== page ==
The SolaRoad is the world's first bike path made from solar panels, and is a prototype project testing the feasibility of various proposals for smart highways. The 72-metre (236 ft) path opened in the week of 21 October 2014, and was designed by a consortium of organizations, which built the pathway in Krommenie, Netherlands.
The technology was developed by a consortium consisting of Netherlands Organisation for Applied Scientific Research (TNO), Imtech (Dynniq) and Ooms Civiel, with a grant of €1.5 million from the province (county) North Holland as owner of the path. The total cost of the pilot project was €3.5 million. In addition to the €1.5 million from the province North Holland were that contributions from TNO, Ooms Civil, Imtech (Dynniq) and the European PV-Sin project (partly subsidized by the Dutch government).
The road surface consists of prefabricated panels with a surface of 1 centimetre (0.39 in) thick hardened glass. Beneath the glass solar cells are installed. TNO states that this energy can be used for lighting of the road, traffic lights and road signs. The energy is also delivered to local dwellings. TNO thinks in future electrical vehicles might be driven by the road itself. This prototype will be studied over the next three years.
In the first month, the path delivered enough energy to sustain one family.
Problems and critics
On 26 December 2014, a 1-square-metre (11 sq ft) section of the top-layer coating detached from the glass layer, and that portion of the bike path had to be repaired.
In October 2015 the top-layer coating was in such poor condition that it was replaced.
- The panels might get dirty, because they are lying flat. Mud, snow, etc. might accumulate on the surface.
- The panels cannot be tilted for highest efficiency, which can be done in a roof installation.
- Cyclists will block the sunlight when passing.
- The costs are considered high (3–4 times solar panels on a roof and a conventional pavement layer; about $1000–1400 per 1-square-metre (11 sq ft))($90–125 sq ft). This will result in a payback time of over 50 years.
- With a price of $1,200 per sqm, a yield of 70 kWh per sqm / year and a lifetime of 20 years a kWh price of $0.86 can be calculated. Compared to an offshore windfarm the cost are 4x higher (average kWh price $0.19). As comparison conventional electricity costs are around $0.05 per kWh.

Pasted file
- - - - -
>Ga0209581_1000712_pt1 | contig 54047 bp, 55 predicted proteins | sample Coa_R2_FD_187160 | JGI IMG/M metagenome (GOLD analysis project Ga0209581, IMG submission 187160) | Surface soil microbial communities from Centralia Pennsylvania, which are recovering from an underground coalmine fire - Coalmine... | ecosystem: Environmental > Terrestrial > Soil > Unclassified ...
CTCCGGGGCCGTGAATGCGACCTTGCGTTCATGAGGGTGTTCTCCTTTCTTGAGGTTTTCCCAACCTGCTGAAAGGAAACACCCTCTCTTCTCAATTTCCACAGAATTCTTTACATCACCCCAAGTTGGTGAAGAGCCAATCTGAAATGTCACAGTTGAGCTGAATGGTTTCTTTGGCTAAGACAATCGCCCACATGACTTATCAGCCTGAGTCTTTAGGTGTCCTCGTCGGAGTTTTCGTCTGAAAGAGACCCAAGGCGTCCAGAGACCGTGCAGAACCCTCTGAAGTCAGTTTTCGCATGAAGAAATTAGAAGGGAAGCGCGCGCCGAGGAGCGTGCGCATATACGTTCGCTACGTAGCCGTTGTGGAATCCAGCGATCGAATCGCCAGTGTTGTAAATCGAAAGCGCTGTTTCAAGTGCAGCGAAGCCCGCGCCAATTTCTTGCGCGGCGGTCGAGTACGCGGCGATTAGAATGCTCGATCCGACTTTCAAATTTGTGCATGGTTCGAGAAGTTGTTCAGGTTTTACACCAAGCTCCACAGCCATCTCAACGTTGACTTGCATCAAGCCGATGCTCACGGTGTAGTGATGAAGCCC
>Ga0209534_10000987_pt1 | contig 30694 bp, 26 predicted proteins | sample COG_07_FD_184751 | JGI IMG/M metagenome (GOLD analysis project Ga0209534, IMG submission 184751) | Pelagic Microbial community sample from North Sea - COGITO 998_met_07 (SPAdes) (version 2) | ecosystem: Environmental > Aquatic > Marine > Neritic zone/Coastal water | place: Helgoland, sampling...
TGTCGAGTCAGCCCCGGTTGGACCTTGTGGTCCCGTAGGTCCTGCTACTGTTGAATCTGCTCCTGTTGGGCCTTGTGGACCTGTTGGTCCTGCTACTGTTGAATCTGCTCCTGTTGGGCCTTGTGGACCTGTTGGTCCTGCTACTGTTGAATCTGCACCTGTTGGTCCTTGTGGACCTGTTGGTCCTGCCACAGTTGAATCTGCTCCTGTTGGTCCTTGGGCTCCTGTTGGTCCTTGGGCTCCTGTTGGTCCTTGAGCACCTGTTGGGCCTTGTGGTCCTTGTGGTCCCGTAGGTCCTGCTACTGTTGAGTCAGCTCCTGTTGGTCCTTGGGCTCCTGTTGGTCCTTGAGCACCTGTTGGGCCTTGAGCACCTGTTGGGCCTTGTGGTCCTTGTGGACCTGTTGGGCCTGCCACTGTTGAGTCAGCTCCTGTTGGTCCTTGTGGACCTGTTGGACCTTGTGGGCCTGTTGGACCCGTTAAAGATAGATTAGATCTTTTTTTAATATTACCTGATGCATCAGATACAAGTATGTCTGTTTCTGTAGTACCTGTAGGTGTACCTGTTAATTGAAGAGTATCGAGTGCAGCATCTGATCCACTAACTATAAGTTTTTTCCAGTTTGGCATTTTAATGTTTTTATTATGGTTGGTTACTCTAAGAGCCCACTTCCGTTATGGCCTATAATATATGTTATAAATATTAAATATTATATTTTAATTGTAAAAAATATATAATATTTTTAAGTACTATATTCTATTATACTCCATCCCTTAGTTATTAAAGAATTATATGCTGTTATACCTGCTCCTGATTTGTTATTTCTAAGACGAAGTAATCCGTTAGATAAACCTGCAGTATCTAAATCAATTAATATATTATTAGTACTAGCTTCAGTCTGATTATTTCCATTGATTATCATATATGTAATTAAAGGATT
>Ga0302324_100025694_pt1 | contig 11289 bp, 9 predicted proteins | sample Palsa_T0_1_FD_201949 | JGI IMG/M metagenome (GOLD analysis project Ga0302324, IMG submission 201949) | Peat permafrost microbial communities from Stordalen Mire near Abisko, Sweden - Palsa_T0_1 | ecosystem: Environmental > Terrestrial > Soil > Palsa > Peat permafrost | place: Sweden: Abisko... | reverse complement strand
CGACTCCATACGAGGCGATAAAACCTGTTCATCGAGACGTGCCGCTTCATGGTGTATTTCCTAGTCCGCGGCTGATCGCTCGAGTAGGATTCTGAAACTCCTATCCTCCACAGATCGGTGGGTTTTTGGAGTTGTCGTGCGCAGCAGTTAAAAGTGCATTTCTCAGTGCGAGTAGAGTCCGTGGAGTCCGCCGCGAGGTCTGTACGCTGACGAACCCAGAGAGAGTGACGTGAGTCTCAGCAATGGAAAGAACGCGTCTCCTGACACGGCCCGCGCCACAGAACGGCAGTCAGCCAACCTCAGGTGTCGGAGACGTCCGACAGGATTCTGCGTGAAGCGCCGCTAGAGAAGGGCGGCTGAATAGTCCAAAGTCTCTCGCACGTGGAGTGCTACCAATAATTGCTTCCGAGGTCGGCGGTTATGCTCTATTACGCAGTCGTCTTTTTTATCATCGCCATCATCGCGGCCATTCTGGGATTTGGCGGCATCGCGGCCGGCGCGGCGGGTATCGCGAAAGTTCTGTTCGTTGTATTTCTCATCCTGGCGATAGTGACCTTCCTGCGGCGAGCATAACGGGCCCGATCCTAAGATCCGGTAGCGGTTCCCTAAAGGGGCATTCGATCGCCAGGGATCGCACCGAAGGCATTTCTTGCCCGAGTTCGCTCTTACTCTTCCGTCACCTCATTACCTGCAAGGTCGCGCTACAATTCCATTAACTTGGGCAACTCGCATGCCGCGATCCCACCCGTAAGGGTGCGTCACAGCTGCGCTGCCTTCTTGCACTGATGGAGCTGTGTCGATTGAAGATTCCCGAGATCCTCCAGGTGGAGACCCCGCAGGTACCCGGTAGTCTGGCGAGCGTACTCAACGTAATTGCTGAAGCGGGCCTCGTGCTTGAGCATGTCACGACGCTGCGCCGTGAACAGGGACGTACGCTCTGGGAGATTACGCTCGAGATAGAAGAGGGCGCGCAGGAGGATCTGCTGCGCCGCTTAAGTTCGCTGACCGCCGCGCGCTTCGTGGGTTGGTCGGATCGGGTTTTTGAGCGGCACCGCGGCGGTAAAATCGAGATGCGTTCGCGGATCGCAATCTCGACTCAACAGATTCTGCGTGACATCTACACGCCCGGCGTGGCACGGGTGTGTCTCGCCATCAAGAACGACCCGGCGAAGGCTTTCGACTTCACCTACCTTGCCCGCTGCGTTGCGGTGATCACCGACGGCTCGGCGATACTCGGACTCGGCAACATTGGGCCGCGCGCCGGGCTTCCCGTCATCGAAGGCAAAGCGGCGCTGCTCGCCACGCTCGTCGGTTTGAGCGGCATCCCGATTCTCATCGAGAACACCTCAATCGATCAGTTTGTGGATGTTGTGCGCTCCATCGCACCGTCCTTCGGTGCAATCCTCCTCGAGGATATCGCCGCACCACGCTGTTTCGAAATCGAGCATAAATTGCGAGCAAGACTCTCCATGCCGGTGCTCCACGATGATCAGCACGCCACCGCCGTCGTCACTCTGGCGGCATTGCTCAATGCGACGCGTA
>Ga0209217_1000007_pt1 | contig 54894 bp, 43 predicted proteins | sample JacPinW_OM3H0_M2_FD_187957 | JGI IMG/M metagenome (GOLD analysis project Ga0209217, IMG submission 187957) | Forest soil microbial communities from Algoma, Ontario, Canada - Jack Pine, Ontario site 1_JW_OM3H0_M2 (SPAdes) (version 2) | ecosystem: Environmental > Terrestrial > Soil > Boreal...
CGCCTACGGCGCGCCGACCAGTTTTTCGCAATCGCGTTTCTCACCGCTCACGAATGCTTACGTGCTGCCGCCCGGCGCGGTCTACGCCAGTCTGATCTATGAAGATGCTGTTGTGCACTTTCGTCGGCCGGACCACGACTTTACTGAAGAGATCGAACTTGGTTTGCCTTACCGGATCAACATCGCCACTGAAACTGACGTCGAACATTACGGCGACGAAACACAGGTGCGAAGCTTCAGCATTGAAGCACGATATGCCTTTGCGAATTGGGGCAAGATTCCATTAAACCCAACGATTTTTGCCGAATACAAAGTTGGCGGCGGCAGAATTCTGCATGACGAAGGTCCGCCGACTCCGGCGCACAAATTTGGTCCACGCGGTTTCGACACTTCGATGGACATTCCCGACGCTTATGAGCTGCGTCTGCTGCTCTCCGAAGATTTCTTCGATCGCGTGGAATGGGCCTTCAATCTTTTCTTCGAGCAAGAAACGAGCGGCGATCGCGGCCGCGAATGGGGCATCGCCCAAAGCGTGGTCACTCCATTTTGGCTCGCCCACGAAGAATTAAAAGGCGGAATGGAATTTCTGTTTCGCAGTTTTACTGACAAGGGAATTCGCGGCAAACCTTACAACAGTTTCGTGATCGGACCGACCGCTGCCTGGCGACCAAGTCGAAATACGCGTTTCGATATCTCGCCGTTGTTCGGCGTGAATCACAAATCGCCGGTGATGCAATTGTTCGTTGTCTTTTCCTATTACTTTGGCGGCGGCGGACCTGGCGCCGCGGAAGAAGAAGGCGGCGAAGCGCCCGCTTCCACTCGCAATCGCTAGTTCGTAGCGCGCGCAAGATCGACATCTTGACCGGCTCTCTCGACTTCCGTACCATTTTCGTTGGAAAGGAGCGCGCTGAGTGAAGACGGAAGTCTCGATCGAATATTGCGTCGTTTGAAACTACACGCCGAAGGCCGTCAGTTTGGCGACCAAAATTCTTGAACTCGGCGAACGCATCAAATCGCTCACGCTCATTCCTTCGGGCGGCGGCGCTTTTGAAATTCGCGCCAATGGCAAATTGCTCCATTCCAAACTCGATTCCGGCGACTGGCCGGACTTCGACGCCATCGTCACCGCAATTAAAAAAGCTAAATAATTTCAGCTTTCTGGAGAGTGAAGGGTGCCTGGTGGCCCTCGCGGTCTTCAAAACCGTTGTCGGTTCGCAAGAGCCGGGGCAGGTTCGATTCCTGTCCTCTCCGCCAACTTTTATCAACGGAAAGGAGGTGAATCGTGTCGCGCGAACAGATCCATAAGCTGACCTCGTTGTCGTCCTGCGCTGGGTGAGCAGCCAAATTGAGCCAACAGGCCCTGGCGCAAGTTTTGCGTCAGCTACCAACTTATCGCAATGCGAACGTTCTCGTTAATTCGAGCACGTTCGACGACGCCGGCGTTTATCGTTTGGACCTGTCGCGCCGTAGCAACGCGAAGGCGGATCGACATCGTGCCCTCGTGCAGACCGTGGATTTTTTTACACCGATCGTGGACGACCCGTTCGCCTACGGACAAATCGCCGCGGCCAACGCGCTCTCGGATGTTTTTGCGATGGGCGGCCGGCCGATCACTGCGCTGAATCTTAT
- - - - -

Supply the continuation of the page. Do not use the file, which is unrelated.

- High costs for grid connection, which has to be (over) dimensioned for peak loads only in the summer.
- Total environmental impact during the lifetime (LCA) is expected to be negative, because of the negative contribution of the reinforced concrete slabs and the epoxy top coating layer in combination with the relatively small amount of produced electricity.
- SolaRoad could put environmental progress in the slow lane, because of the high costs of this invention.
Results of trial
After a six-month test engineers report results are "better than expected". "If we translate this to an annual yield, we expect more than the 70kWh per square metre per year," Sten de Wit, spokesman for SolaRoad, the company that put it in.
The EEVblog compared the 6 and 12 months trial results from SolaRoad with data from 3 rooftop solar systems within a few kilometers of the prototype road. The data showed that rooftop solar systems produced twice the output of the SolaRoad per square meter over the same period.
In November 2015 it was announced that the path had produced 9800 kWh of electricity in one year.
In October 2016, the path was expanded with 7 new improved elements. Two elements of the first generation were removed. In total the expanded path consist of 32 elements (83 meters).
In February 2017, a crack appeared in the top coating of one of the improved elements.
Trials heavy traffic
As a follow-up to the bicycle path in Krommenie, two heavy traffic pilots were constructed early March 2019. After a week, these pilots were closed to traffic due to problems with the top layer.
An innovative cycle lane in South Korea has a solar powered roof, providing shelter from sun and rain for cyclists while generating electricity. In this concept the solar panels are directed in the most profitable position for optimal efficiency. The 32 km (20 mile) path between Daejeon and Sejong runs down the middle of a six-lane motorway.
Parking under a solar panel roof is an efficient way to produce electricity in combination with infrastructure.
Another economically viable solution for harvesting energy from roads is Road Energy Systems (RES). This system is based on solar water heating and could easily be placed in a road without changing its appearance.
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